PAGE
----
While the balance sheets of companies in the organised sector would be affected very slightly, lakhs of small enterprises, in the informal sector, will once again be in deep distress and many even go extinct.
The second wave of the pandemic could jolt the economy much harder than is being anticipated. Sectors such as retail, hospitality, tourism and aviation, which have already taken a big hit during the first wave, will be even more badly bruised with more than two-thirds of the country having imposed curfews or partial lockdowns. States like Karnataka have imposed a full lockdown for two weeks and others might follow.
This time around many more well-to-do households – numbering in all roughly 250 million – have been impacted which could hurt consumption demand, albeit temporarily. Also, the second wave has affected rural areas and could result in demand staying suppressed for a few months. The economy right now is somewhat sluggish – growth in the services sector particularly is slowing – but demand for both goods and services should bounce back around September as the festive season begins. Savings — at least in the form of bank deposits — are growing, indicating either the inability to spend or extreme caution.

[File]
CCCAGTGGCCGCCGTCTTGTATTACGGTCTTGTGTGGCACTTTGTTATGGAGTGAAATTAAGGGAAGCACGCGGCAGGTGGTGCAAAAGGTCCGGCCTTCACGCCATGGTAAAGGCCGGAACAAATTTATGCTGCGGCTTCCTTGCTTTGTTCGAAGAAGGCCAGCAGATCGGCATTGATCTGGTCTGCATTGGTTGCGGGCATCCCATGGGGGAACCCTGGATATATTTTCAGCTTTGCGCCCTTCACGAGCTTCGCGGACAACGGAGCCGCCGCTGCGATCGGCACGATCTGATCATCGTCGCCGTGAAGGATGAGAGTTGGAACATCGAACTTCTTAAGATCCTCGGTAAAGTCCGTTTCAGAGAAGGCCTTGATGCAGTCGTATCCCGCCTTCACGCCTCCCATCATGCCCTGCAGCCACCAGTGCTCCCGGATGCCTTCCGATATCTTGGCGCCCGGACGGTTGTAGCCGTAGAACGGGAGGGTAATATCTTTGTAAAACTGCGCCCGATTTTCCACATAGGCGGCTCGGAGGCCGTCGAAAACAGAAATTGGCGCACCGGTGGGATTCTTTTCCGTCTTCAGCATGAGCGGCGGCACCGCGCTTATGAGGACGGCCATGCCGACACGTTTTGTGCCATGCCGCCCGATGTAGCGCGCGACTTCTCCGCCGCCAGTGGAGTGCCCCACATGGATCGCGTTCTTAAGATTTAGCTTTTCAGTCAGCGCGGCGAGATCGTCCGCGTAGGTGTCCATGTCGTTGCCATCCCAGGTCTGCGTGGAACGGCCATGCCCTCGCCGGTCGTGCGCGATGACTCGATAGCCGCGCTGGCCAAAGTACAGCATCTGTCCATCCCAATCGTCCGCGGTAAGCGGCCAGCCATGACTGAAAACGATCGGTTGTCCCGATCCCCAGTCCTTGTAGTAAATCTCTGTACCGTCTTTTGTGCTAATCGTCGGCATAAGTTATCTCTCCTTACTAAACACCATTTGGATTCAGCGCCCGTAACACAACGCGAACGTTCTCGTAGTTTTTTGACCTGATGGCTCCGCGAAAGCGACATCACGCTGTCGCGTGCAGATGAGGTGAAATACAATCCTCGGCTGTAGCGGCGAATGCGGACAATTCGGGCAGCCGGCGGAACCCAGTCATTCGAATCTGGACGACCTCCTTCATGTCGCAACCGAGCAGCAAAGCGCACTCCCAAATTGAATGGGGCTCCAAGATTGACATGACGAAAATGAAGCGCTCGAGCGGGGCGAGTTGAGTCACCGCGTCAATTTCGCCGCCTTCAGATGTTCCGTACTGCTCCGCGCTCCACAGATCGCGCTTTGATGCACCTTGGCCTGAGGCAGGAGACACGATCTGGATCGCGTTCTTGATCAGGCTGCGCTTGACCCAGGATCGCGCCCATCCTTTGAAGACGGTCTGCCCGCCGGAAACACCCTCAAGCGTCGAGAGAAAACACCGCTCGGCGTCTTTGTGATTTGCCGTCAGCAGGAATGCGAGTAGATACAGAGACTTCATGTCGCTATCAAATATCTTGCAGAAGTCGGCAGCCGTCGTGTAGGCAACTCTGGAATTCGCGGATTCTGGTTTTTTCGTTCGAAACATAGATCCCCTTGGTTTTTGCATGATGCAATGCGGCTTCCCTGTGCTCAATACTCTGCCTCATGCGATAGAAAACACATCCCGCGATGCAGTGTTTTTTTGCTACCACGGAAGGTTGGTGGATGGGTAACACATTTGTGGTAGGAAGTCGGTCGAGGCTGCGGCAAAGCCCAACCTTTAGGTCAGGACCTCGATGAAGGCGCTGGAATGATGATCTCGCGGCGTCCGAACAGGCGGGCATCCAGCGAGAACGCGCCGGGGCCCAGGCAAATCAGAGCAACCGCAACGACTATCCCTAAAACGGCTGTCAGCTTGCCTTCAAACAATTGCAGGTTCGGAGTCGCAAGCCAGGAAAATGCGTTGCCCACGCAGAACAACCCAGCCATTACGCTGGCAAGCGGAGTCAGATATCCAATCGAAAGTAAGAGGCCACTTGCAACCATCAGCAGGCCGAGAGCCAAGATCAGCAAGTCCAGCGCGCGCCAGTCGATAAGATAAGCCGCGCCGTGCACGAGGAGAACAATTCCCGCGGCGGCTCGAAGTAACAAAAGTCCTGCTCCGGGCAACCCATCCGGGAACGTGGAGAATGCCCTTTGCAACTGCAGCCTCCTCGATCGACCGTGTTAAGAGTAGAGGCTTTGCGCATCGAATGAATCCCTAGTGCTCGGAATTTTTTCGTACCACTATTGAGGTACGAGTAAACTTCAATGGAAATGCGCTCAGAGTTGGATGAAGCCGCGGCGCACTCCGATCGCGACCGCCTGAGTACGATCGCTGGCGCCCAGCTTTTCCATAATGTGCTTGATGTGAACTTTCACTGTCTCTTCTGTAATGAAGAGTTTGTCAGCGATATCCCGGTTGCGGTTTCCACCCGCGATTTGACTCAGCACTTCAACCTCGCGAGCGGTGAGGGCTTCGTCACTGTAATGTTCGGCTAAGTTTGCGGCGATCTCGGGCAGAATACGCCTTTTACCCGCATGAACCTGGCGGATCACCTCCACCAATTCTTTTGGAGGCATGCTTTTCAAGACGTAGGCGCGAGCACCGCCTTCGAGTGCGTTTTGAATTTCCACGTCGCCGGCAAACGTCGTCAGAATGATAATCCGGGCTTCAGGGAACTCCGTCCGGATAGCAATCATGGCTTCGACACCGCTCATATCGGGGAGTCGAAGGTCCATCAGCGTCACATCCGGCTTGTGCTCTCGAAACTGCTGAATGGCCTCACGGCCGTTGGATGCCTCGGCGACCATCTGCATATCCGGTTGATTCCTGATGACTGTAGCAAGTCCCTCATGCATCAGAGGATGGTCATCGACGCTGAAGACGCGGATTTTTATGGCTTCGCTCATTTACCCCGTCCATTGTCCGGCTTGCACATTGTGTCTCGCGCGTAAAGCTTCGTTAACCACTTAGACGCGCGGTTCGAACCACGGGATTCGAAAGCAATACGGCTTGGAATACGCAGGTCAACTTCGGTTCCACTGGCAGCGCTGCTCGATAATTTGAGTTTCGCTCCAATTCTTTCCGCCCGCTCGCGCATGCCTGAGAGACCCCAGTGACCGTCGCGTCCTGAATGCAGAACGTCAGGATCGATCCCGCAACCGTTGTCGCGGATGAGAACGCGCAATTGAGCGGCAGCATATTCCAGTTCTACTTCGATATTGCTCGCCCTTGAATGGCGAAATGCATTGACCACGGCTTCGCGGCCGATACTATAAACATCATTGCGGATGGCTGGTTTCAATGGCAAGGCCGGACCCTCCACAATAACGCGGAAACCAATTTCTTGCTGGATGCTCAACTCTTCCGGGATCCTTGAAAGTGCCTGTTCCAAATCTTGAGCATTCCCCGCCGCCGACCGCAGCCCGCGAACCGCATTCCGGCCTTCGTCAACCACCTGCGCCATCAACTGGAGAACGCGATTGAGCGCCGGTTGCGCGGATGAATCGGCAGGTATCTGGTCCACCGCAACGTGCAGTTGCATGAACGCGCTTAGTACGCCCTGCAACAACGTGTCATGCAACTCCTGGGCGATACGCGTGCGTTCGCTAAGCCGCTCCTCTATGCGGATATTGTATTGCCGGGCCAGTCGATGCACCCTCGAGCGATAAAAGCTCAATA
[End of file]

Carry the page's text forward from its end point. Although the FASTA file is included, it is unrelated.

While the balance sheets of companies in the organised sector would be affected very slightly, lakhs of small enterprises, in the informal sector, will once again be in deep distress and many even go extinct. The dichotomy seen in the recovery following the first wave will get exacerbated; additionally, many more low-income households are likely to get hit.
Joblessness is already running high; the CMIE data showed unemployment has hit 8% and ten million salaried persons have lost their jobs. Moreover, researchers at the Azim Premji University have found that while a big chunk of workers did find work again, after having lost them in the first wave, the remuneration was much lower. The monthly per capita income for an average household of four members in October 2020 was a fifth lower than what it was in January 2020, at `4,979. Joblessness and reduced income have meant labour’s share of GDP dropped from 32.5% in Q2FY20 to 27% in Q2FY21. The demand for jobs in April under MG-NREGS, both at the household as well as the individual level, has been the highest compared with any previous April since 2013-14, Unfortunately, fresh capex is unlikely in big measure for a few years, which will be a dampener on job creation.